You retain your rights to any Content you submit, post or display on or through the Services. By submitting, posting or displaying Content on or through the Services, you grant us a worldwide, non-exclusive, royalty-free license (with the right to sublicense) to use, copy, reproduce, process, adapt, modify, publish, transmit, display and distribute such Content in any and all media or distribution methods (now known or later developed).

You agree that this license includes the right for Twitter to make such Content available to other companies, organizations or individuals who partner with Twitter for the syndication, broadcast, distribution or publication of such Content on other media and services, subject to our terms and conditions for such Content use.
Such additional uses by Twitter, or other companies, organizations or individuals who partner with Twitter, may be made with no compensation paid to you with respect to the Content that you submit, post, transmit or otherwise make available through the Services.

We may modify or adapt your Content in order to transmit, display or distribute it over computer networks and in various media and/or make changes to your Content as are necessary to conform and adapt that Content to any requirements or limitations of any networks, devices, services or media.

You are responsible for your use of the Services, for any Content you provide, and for any consequences thereof, including the use of your Content by other users and our third party partners. You understand that your Content may be rebroadcasted by our partners and if you do not have the right to submit Content for such use, it may subject you to liability. Twitter will not be responsible or liable for any use of your Content by Twitter in accordance with these Terms. You represent and warrant that you have all the rights, power and authority necessary to grant the rights granted herein to any Content that you submit.

Twitter gives you a personal, worldwide, royalty-free, non-assignable and non-exclusive license to use the software that is provided to you by Twitter as part of the Services. This license is for the sole purpose of enabling you to use and enjoy the benefit of the Services as provided by Twitter, in the manner permitted by these Terms.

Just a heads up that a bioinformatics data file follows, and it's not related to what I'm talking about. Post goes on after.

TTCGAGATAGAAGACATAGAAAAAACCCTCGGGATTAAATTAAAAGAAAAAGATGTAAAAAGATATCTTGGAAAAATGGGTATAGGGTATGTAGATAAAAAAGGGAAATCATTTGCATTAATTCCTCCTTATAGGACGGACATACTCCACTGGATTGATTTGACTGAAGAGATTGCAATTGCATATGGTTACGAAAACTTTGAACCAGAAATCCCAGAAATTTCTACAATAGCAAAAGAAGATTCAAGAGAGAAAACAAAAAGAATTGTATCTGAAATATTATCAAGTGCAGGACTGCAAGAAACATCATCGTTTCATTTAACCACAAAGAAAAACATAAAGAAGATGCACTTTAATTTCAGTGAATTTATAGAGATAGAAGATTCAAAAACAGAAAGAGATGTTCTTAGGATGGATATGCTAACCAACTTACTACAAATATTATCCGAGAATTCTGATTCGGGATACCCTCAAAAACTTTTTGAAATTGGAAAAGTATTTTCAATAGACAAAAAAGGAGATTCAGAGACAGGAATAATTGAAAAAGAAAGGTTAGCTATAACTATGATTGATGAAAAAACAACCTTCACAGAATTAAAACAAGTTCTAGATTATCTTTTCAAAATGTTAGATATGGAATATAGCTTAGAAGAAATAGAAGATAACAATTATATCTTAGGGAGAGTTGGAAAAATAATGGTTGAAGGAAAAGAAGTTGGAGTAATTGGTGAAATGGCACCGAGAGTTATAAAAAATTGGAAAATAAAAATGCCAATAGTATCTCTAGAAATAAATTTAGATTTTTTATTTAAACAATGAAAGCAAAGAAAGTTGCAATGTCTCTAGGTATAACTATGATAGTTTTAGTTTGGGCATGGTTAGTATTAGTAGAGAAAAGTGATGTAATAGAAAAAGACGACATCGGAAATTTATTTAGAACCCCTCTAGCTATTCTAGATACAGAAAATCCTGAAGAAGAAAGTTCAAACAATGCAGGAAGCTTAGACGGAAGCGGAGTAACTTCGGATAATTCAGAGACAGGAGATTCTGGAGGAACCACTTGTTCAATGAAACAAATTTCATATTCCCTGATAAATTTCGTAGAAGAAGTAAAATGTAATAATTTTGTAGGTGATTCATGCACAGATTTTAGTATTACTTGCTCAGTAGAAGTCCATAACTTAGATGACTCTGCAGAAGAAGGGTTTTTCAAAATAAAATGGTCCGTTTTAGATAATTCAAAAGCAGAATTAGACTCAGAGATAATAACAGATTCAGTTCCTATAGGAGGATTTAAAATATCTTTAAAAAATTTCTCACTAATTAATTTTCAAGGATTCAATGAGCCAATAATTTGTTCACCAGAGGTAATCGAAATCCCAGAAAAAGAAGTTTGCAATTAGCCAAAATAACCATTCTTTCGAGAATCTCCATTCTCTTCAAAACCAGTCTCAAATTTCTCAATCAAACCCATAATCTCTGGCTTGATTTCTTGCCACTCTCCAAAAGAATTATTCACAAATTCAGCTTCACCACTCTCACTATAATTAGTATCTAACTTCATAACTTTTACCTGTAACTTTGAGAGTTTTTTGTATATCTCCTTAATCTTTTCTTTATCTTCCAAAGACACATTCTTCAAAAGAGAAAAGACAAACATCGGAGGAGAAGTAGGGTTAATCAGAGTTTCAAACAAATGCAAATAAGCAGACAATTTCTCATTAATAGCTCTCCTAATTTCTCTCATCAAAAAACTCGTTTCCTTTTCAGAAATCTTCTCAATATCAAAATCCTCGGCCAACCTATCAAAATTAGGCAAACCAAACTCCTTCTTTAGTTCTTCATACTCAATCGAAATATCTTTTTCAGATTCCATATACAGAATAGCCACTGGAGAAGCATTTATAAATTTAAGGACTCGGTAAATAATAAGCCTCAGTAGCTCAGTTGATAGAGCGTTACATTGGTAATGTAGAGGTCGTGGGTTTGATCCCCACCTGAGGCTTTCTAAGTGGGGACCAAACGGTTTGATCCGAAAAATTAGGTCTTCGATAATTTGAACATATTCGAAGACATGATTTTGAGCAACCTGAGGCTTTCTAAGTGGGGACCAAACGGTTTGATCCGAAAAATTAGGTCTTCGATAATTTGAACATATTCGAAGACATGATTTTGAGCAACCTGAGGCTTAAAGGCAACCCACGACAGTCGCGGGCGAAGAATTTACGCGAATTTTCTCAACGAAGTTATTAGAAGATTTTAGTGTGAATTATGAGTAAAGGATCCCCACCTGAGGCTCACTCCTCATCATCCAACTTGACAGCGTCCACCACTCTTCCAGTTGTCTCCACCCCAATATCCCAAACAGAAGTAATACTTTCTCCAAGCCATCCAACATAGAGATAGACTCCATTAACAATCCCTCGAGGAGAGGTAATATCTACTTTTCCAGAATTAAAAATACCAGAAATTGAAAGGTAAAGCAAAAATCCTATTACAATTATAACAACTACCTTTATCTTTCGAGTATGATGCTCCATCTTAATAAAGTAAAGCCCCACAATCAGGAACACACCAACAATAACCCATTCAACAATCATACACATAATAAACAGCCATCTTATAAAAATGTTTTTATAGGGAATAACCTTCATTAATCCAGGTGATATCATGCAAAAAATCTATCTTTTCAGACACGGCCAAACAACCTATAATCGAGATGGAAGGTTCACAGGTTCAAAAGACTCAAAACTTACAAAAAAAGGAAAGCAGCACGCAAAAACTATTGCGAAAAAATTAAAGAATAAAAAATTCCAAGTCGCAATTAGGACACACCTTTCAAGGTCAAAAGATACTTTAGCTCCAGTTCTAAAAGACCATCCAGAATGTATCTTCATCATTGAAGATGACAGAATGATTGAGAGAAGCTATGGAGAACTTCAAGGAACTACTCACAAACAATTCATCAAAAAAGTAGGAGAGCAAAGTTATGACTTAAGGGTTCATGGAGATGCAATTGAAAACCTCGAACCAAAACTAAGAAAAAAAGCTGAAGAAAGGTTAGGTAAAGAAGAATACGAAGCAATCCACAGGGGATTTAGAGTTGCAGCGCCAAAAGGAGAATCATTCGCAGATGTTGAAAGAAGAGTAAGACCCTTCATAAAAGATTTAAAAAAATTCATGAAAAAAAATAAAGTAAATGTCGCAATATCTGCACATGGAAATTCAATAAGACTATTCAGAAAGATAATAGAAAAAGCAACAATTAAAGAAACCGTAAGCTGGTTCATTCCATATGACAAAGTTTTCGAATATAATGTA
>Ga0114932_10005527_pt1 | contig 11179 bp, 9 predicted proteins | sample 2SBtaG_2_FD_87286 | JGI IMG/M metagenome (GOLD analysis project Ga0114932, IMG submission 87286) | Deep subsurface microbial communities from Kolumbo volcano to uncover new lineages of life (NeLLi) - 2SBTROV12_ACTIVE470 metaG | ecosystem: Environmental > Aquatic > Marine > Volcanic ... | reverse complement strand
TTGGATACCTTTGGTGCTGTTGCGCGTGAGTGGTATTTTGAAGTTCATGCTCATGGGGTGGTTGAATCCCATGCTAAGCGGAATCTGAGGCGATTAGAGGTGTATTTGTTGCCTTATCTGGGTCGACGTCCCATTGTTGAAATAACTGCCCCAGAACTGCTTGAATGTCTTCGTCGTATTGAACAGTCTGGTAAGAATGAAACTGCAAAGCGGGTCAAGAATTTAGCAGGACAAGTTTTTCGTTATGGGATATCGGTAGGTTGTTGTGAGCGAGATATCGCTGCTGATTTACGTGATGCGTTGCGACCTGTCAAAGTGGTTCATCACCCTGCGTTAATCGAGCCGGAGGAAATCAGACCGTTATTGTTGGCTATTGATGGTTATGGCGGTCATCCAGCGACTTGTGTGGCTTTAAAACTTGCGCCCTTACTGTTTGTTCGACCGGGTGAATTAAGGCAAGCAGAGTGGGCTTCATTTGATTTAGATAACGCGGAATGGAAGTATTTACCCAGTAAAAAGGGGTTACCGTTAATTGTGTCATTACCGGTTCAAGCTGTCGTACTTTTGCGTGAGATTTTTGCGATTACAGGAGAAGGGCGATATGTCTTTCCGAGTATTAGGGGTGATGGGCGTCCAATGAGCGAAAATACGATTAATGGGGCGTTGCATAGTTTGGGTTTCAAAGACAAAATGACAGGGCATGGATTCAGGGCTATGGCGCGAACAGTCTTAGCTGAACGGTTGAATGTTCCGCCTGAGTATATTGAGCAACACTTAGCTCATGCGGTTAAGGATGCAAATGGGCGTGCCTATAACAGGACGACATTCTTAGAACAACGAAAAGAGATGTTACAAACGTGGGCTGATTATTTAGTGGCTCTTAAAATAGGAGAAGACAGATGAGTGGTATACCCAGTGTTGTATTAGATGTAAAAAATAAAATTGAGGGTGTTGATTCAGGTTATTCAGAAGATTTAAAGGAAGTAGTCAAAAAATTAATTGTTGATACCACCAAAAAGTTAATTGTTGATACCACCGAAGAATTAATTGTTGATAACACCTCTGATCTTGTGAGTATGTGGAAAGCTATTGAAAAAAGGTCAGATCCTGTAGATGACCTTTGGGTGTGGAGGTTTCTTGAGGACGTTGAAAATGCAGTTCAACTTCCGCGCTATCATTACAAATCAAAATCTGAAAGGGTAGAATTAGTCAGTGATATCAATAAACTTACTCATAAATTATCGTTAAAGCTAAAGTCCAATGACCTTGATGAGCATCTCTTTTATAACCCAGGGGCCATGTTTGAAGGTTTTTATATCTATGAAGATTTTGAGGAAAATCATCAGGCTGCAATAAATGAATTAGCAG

I have emphasized the core licenses.

The new license and permissions provisions create a far better framework for the service’s operation and take into account the many uses users and organisations may have for tweets and other user content.

How the new terms impact on developers

There are a couple questions how the new terms will impact on developers who are taking advantage of Twitter’s API and on 3rd parties who may have republished tweets elsewhere. Evan Brown (of Internet Cases fame) wrote about some of these issues in a recent post on the subject titled “Do Twitter’s new terms of service forsake third party developers?”. He points out that because the license Twitter takes from you doesn’t contain a duration, the license can probably be terminated at will. Deleting your account would most likely constitute such a termination and the result of this would be that your content should be removed from Twitter’s servers.

Evan points out that 3rd party developers face a challenge if they have created applications that republish these tweets elsewhere because once the license to Twitter is terminated, the right to republish those tweets falls away and any republication becomes an act of copyright infringement. This may also technically create a tension between developers and Twitter if the developers are now technically violating users’ rights. I’ve taken a quick look at the API documentation and there doesn’t seem to be anything specific about licenses granted to developers so developers’ ability to manipulate tweets is presumably meant to be in line with the prevailing terms of service.

This issue may well be clarified in due course but developers are advised to include license provisions in their applications’ end user license agreements to cater for this lacuna in the terms of service.

General comments

There are a couple other changes to the terms of service including limitation of liability provisions and a consent to the law of the State of California and to the jurisdiction of San Francisco county in the event if a dispute.

The changes to the terms of service have really led to a better legal framework from a user perspective and the new terms are probably more benevolent than a number of other social networks including Facebook’s current Statement of Rights and Responsibilities. This is a good thing for Twitter users even though they enjoyed a much lighter version previously.

As with any terms of use it is advisable to take some time to read through them and familiarise yourself with provisions like licenses, jurisdiction, codes of conduct and privacy policies (I haven’t reviewed the privacy policy for the purposes of this post). Terms of use are generally relegated to the background until something goes wrong. At that point they become crucial although it may be too late at that stage.

Published by Paul Jacobson

Enthusiast, writer, Happiness Engineer at @automattic. I take photos too. Passionate about my wife, Gina and #proudDad.